Obtaining a Mortgage When You’re Self Employed


There is a persistent myth that getting a mortgage as a business owner is next to impossible. “Make sure you’ve got plenty of cash!”, they say, “you’ll never qualify without at least 25% down”, they cry. Is it true- do you really have to jump through hoops to qualify for a mortgage as a small business owner?

The answer to that question depends on three main factors: your business, your personal financial situation, and your overall creditworthiness.

The Typical Mortgage Approval Process

For most people, the process of obtaining a mortgage is fairly straightforward: submit your financial information, provide recent pay stubs (and potentially a letter of employment), and submit at least 5% of the purchase value as a down payment.

This process is important in ensuring that only people that are financially capable of servicing a mortgage are able to acquire one. Having strict – but achievable – standards for qualification is a big part of what kept the Canadian banks afloat during the 2008 financial crisis.

What You’ll Need as a Business Owner

Business owners are subject to a similar process, though you’ll need a bit more documentation to demonstrate to a mortgage lender that you are a suitable candidate.

Specifically, you’ll need:

  • Two years T1 generals – This is what your accountant is filing (aka, your tax return). This will show how you are paid (salary, dividend, etc.) and where your income was derived from.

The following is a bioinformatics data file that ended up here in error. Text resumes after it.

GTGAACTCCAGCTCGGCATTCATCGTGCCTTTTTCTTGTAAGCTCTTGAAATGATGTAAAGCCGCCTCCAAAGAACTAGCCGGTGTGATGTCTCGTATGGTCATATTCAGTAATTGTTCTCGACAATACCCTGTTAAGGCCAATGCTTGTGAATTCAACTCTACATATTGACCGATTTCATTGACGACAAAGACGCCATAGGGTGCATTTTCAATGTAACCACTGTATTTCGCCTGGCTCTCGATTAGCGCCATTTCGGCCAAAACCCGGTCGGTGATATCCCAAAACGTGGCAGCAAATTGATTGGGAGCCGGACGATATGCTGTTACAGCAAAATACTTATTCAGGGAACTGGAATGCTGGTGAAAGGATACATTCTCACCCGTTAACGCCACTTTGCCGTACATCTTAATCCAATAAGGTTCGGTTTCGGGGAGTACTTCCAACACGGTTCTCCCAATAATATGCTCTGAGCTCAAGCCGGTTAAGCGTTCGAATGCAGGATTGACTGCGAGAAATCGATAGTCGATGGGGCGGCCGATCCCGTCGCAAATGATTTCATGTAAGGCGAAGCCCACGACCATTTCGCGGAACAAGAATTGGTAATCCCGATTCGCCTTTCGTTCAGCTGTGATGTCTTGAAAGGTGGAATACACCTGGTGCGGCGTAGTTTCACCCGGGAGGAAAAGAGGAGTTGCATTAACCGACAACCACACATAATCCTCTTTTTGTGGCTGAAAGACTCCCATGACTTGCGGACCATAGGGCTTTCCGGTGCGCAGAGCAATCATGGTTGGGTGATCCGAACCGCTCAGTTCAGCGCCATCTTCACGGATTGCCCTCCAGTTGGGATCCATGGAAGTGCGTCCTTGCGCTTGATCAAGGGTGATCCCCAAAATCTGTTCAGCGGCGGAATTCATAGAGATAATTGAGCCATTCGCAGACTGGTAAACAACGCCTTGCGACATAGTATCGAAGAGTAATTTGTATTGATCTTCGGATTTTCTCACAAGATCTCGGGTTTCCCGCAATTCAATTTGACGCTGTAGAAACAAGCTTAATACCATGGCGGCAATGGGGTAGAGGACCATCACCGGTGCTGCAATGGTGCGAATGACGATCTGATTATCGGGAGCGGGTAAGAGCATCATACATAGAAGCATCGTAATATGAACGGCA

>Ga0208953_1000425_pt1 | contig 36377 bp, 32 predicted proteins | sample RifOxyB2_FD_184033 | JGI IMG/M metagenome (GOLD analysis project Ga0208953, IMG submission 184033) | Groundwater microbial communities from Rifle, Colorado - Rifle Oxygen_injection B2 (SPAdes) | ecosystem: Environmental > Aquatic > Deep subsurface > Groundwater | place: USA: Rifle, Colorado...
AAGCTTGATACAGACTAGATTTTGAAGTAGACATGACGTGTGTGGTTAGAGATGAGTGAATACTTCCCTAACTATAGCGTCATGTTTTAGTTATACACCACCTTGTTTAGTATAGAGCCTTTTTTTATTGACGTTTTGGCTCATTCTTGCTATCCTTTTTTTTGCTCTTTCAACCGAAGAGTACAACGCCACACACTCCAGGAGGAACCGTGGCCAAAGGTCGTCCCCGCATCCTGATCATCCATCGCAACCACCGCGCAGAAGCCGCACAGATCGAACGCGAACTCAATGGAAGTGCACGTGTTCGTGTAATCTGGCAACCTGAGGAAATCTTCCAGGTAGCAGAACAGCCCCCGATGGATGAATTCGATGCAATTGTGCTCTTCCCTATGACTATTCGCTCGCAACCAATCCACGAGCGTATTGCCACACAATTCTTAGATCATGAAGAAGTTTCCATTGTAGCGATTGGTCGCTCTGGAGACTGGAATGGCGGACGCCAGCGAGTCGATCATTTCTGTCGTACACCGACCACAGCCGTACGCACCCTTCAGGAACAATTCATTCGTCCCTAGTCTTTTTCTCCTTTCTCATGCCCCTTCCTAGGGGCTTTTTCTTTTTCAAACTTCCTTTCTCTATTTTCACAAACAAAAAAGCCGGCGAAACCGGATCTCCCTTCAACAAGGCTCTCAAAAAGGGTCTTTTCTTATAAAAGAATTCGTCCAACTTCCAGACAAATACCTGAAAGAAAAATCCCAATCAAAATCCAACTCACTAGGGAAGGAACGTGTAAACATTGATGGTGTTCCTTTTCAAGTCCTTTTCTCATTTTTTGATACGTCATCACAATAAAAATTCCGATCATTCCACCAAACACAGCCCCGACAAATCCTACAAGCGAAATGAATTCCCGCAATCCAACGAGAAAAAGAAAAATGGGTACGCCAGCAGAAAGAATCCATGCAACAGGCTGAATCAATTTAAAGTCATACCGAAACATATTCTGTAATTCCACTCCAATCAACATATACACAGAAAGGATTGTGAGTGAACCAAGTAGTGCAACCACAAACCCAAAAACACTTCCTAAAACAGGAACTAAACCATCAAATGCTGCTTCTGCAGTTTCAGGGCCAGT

• Two years corporate financials – This provides perspective on how your company is doing, expenses, and overall viability as a business.
  • Notice of assessments – Most lenders will ask to see your NOA for the last two years. They’re looking to see your income as reported to the government (earnings that may be realized but unreported will not be taken into consideration). The NOA’s will also show if there is an outstanding balance owed to the CRA (that must be paid prior to possession).
  • Copies of your contracts – If you’re a contractor with a couple of larger contracts, the lenders may ask to see copies of these contracts. This demonstrates your income potential (think of this step as simply providing your letter of employment)
  • Documentation validating your position with your business – It’s one thing to say you’re a business owner, and another thing entirely to prove it. Chances are that your lender is going to want to see verification that you hold the position with your business that you say you do (think of this as the letter of employment, part two).

If you’ve been a business owner for a while and can provide two years of verifiable income, the process should be quite straight forward. If not, we can look into other options that consider your down payment, business history, and some other intangibles that are best discussed in person.

What if You’re a Contractor?

Contractors are increasingly common (in Calgary especially) and are a unique case. If you have moved from a salaried position to a contract, and the contract is for similar compensation and responsibilities as your salaried position, the lender will likely only require proof of verifiable income (very similar to a typical salaried employee).